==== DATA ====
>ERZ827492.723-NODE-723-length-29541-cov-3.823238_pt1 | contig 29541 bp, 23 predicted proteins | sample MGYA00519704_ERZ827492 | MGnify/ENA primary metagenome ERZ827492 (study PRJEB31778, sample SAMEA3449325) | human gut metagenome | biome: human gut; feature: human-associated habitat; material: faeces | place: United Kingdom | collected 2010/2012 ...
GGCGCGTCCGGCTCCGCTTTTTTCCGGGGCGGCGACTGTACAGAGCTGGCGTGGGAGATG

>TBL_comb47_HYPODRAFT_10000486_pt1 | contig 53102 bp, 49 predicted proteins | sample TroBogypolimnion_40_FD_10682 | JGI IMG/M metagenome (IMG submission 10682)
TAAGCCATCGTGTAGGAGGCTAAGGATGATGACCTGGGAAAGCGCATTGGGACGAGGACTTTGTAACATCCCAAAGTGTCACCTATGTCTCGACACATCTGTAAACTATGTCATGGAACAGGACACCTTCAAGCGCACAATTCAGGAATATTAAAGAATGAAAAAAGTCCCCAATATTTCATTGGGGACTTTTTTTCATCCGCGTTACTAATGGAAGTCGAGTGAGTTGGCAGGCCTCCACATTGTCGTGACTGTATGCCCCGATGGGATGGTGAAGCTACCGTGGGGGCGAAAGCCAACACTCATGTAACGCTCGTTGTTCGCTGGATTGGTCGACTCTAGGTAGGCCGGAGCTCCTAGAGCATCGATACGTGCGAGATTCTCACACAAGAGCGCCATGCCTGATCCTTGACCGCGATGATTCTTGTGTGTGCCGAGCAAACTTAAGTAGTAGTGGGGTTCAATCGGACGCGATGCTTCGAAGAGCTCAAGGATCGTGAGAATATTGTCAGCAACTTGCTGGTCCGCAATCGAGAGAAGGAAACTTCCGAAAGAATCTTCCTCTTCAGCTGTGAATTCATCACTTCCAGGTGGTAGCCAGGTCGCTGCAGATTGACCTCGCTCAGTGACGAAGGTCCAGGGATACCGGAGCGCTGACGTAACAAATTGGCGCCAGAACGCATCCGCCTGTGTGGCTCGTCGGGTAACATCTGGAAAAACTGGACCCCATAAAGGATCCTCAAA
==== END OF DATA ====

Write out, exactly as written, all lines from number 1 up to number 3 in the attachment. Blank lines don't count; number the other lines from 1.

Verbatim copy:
>ERZ827492.723-NODE-723-length-29541-cov-3.823238_pt1 | contig 29541 bp, 23 predicted proteins | sample MGYA00519704_ERZ827492 | MGnify/ENA primary metagenome ERZ827492 (study PRJEB31778, sample SAMEA3449325) | human gut metagenome | biome: human gut; feature: human-associated habitat; material: faeces | place: United Kingdom | collected 2010/2012 ...
GGCGCGTCCGGCTCCGCTTTTTTCCGGGGCGGCGACTGTACAGAGCTGGCGTGGGAGATG

>TBL_comb47_HYPODRAFT_10000486_pt1 | contig 53102 bp, 49 predicted proteins | sample TroBogypolimnion_40_FD_10682 | JGI IMG/M metagenome (IMG submission 10682)